"An arbitrary succession of more or less irritating sounds"

Friday, 23 July 2010

Quiet noise

Talking of prizes, imagine a world in which Erstlaub's astoundingly rich, deeply affecting music was celebrated & garlanded as it should be. However inconceivable from an 'industry' perspective, it's not really that hard.

In one inverted Martin Amis short story writers of sonnets are the swaggering, mega-earning artists of the day. Schlocky screenwriters, in ironic contrast, are the starving hand-maidens of their art.

For Dave Fyans to be the blinged-up beneficiary of such an alternative universe (he'd cope with the moral challenges, never fear, though the rest of Dundee might have to lie low for an initial day or two...) would seem fair enough. It'd acknowledge the vast intensity & depth of his work, its evident total sincerity, its inspiring subtlety of mood & pace, its compellingness.

All of these are embodied by the strikingly complete The Long Road from as far back as 2006 (& now freely available as part of Broken20's 'precursors' programme, happily). Endure three ham-fisted shortenings below or, better, immerse yourself in the magnificent (& somewhat higher-res) whole.

"Sometime in 2006, Erstlaub finally crawled out from the internal wreckage, fully formed and bristling with very specific intentions. The Long Road marked the end of one journey and the beginning of another. The systems had been honed, the process refined, the trials undertaken, it was time to transmute pure thought and will into sound.

The movements and passages contained within it are generally of a subtle, calmer nature with a focus on texture and interplay between modulations but at times configure themselves into a quite daunting amount of quiet noise. The Long Road was performed once in October 2006 in Augsburg, Germany, the first public appearance of Erstlaub.

The Long Road was created on a Nord Modular G2 using a Evolution UC33 midi controller and a Boss DD20 delay unit, it was recorded in one live take with no additional processing or overdubs."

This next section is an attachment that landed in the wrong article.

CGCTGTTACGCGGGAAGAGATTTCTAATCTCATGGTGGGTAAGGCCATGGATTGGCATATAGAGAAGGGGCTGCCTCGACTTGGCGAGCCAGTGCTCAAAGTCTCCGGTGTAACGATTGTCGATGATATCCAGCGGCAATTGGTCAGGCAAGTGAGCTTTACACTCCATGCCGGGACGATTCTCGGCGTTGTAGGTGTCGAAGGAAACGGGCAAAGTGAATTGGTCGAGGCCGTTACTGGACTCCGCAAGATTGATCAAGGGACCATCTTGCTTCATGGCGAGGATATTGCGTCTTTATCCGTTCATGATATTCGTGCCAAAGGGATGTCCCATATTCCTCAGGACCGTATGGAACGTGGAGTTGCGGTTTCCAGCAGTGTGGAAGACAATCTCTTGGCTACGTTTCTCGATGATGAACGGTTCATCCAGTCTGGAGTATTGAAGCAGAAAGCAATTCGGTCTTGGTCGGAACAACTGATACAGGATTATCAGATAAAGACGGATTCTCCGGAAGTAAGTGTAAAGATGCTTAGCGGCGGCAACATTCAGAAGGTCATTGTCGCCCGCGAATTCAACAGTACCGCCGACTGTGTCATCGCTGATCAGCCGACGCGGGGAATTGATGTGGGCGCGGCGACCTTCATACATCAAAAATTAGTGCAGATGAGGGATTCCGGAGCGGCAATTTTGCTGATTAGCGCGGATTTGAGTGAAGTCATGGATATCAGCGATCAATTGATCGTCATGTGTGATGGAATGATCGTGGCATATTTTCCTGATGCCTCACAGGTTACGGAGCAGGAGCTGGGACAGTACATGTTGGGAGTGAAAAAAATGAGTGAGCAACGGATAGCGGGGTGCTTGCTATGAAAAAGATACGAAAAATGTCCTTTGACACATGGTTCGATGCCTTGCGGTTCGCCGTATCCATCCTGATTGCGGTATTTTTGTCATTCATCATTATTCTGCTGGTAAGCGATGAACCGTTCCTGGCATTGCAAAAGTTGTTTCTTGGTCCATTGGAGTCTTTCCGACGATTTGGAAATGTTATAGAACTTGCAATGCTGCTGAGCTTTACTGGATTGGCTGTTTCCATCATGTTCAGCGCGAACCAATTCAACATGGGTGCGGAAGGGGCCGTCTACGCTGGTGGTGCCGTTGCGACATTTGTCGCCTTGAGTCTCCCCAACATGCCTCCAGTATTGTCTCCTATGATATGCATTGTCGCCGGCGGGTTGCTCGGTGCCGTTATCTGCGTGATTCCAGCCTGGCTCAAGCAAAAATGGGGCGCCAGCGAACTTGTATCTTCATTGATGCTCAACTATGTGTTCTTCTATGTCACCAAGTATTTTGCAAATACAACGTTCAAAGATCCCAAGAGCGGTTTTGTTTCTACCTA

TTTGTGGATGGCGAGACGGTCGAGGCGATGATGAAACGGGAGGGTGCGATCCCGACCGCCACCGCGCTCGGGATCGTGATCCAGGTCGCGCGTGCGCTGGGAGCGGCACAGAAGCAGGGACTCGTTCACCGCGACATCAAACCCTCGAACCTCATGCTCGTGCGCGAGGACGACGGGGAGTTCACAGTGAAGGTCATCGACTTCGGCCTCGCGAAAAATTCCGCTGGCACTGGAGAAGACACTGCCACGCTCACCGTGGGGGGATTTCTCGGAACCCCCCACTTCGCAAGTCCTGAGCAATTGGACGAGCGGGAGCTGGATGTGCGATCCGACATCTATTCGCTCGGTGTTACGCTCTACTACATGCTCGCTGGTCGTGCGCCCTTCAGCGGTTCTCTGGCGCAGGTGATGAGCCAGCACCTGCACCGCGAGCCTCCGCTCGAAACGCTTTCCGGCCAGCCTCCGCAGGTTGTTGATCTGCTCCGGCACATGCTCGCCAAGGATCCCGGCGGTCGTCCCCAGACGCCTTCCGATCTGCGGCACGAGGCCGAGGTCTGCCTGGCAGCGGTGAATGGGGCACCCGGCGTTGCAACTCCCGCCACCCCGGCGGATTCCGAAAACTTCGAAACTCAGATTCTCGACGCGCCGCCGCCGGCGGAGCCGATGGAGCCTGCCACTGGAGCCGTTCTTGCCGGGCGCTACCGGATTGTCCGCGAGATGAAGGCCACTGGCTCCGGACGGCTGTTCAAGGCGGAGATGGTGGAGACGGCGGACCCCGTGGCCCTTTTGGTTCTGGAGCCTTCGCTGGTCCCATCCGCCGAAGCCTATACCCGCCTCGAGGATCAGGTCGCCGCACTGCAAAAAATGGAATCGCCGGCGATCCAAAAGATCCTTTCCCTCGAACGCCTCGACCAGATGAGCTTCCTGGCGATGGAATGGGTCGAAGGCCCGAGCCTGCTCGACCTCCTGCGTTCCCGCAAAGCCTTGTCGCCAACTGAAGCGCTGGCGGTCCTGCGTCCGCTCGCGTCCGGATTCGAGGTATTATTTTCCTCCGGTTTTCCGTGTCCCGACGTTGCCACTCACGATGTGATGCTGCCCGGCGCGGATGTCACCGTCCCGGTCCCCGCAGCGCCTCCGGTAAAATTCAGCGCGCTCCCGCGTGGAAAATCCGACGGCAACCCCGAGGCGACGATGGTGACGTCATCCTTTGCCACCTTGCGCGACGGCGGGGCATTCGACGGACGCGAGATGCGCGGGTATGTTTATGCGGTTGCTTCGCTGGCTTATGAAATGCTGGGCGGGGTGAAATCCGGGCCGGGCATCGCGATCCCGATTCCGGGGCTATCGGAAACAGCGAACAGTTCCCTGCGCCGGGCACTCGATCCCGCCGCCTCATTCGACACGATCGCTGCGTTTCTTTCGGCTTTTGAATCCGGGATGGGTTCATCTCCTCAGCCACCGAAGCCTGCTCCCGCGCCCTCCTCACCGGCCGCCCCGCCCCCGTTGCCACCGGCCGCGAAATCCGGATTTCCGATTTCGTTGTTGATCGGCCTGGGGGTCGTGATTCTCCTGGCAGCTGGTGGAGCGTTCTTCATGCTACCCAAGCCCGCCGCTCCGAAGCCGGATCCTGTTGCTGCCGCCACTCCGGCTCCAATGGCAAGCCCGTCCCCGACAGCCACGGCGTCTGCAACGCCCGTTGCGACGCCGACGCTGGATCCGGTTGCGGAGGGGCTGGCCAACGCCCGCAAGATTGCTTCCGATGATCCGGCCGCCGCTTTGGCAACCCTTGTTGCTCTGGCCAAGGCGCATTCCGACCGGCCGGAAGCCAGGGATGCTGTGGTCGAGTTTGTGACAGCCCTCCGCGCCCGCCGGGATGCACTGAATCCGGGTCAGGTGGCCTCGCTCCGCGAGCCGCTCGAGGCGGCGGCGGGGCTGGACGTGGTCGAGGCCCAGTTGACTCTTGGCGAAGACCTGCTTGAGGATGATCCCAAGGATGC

While we're unearthing early-stage Erst, the even earlier, similarly granular but somewhat lighter rumbling Blown also demands an ear. "Originally, "Blown" was created on a modular synthesizer, using basic sound gnerating and shaping components to build a complex and dense environment. The environments were then recorded to computer at 44kHz/16 Bit audio and then transferred to an ageing Akai M-8, quarter inch analogue tape machine. Due to both the age and general disrepair of the tapes and the equipment, the audio has been coloured and treated by the decaying magnetic filaments of the tape and the machines valve circuitry. The audio is played back at a lower speed than it was recorded to further magnify the inconsistencies of the medium. The resulting recordings were then sent back to the computer and layered with the close-miked mechanical noise from the tape machine along with the ghosts of the tapes previous contents. No other computer processing has occurred with these audio files. Blown acts as a study not only into the properties of an archaic recording medium but also as a stark contrast to the clinical, digital age in which we live."

Previous coverage (& here, & here; Broken20 here).

Important: LMYE only makes music available that artists/labels have chosen to share freely. Let us know if something here shouldn't be.

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